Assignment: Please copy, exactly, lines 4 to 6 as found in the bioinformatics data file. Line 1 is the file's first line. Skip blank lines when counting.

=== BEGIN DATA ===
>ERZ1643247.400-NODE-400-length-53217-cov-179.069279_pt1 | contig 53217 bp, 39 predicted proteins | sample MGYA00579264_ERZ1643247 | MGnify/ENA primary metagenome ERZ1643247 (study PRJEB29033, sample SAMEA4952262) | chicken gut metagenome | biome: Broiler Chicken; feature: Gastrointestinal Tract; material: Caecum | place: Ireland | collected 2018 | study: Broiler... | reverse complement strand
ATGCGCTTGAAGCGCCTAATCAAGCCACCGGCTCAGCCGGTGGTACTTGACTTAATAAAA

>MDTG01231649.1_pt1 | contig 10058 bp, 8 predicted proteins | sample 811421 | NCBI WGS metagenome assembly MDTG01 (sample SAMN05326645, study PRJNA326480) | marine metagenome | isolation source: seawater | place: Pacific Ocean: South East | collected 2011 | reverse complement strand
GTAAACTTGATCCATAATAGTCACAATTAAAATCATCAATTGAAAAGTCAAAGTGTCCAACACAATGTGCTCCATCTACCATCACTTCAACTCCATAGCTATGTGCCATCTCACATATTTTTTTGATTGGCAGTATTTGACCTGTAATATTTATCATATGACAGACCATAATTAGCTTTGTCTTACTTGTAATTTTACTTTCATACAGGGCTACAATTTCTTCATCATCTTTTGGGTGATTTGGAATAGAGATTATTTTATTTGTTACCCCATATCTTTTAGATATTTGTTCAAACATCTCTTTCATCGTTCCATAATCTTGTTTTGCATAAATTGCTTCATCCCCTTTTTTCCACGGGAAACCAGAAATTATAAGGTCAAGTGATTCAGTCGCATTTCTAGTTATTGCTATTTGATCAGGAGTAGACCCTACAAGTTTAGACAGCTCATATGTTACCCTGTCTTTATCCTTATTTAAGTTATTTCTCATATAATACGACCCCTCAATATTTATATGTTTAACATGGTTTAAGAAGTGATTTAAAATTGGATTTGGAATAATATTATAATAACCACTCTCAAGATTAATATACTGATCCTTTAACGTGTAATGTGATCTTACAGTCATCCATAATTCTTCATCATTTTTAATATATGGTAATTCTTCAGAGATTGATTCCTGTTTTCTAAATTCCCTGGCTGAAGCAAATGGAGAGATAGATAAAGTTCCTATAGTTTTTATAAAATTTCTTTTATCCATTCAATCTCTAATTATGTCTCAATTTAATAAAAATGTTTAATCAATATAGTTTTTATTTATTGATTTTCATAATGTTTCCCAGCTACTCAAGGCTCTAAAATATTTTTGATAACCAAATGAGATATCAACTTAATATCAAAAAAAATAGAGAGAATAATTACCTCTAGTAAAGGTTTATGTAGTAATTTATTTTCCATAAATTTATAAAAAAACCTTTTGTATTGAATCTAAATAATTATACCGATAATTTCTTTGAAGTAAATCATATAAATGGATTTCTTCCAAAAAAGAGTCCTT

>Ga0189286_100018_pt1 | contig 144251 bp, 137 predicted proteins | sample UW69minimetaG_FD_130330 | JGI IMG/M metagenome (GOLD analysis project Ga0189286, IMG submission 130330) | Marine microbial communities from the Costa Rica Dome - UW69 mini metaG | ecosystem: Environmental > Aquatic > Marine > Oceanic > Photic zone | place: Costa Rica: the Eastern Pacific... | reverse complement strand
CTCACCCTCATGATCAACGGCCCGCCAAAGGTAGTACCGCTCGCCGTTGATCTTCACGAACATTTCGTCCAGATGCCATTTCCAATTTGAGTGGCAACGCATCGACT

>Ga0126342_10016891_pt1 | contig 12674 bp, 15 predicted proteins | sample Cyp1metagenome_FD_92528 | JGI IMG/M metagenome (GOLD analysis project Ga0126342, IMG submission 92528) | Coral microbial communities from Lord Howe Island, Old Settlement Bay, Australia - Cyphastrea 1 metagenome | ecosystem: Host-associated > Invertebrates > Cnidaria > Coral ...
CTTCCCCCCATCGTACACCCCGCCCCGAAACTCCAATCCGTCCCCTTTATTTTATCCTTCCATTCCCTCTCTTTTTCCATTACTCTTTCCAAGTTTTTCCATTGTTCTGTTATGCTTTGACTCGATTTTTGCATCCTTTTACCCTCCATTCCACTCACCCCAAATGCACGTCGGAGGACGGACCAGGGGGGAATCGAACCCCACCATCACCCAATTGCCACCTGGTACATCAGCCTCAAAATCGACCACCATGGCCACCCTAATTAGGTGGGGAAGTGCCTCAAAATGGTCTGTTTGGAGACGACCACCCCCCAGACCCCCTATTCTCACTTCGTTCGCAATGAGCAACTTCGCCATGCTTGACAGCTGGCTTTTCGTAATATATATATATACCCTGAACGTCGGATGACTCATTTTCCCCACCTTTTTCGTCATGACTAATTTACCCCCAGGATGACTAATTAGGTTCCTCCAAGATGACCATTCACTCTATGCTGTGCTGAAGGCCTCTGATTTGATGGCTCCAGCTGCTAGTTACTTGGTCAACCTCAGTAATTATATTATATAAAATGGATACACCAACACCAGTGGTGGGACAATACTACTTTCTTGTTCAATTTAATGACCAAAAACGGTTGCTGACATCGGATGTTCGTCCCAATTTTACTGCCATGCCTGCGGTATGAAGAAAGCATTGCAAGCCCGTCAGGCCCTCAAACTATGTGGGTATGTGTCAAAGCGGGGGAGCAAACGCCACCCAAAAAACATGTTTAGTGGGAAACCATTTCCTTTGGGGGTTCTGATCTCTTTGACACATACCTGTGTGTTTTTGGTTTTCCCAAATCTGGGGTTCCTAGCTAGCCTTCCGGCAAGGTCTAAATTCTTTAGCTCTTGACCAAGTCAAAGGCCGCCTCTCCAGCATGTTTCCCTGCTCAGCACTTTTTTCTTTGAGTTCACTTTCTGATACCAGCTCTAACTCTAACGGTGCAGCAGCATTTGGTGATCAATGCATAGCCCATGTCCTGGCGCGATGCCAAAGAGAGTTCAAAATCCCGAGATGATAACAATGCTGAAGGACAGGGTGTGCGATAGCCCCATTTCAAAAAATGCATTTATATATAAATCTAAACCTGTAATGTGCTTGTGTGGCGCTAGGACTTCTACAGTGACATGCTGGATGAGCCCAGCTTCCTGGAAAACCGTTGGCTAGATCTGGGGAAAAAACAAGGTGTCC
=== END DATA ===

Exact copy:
GTAAACTTGATCCATAATAGTCACAATTAAAATCATCAATTGAAAAGTCAAAGTGTCCAACACAATGTGCTCCATCTACCATCACTTCAACTCCATAGCTATGTGCCATCTCACATATTTTTTTGATTGGCAGTATTTGACCTGTAATATTTATCATATGACAGACCATAATTAGCTTTGTCTTACTTGTAATTTTACTTTCATACAGGGCTACAATTTCTTCATCATCTTTTGGGTGATTTGGAATAGAGATTATTTTATTTGTTACCCCATATCTTTTAGATATTTGTTCAAACATCTCTTTCATCGTTCCATAATCTTGTTTTGCATAAATTGCTTCATCCCCTTTTTTCCACGGGAAACCAGAAATTATAAGGTCAAGTGATTCAGTCGCATTTCTAGTTATTGCTATTTGATCAGGAGTAGACCCTACAAGTTTAGACAGCTCATATGTTACCCTGTCTTTATCCTTATTTAAGTTATTTCTCATATAATACGACCCCTCAATATTTATATGTTTAACATGGTTTAAGAAGTGATTTAAAATTGGATTTGGAATAATATTATAATAACCACTCTCAAGATTAATATACTGATCCTTTAACGTGTAATGTGATCTTACAGTCATCCATAATTCTTCATCATTTTTAATATATGGTAATTCTTCAGAGATTGATTCCTGTTTTCTAAATTCCCTGGCTGAAGCAAATGGAGAGATAGATAAAGTTCCTATAGTTTTTATAAAATTTCTTTTATCCATTCAATCTCTAATTATGTCTCAATTTAATAAAAATGTTTAATCAATATAGTTTTTATTTATTGATTTTCATAATGTTTCCCAGCTACTCAAGGCTCTAAAATATTTTTGATAACCAAATGAGATATCAACTTAATATCAAAAAAAATAGAGAGAATAATTACCTCTAGTAAAGGTTTATGTAGTAATTTATTTTCCATAAATTTATAAAAAAACCTTTTGTATTGAATCTAAATAATTATACCGATAATTTCTTTGAAGTAAATCATATAAATGGATTTCTTCCAAAAAAGAGTCCTT

>Ga0189286_100018_pt1 | contig 144251 bp, 137 predicted proteins | sample UW69minimetaG_FD_130330 | JGI IMG/M metagenome (GOLD analysis project Ga0189286, IMG submission 130330) | Marine microbial communities from the Costa Rica Dome - UW69 mini metaG | ecosystem: Environmental > Aquatic > Marine > Oceanic > Photic zone | place: Costa Rica: the Eastern Pacific... | reverse complement strand
CTCACCCTCATGATCAACGGCCCGCCAAAGGTAGTACCGCTCGCCGTTGATCTTCACGAACATTTCGTCCAGATGCCATTTCCAATTTGAGTGGCAACGCATCGACT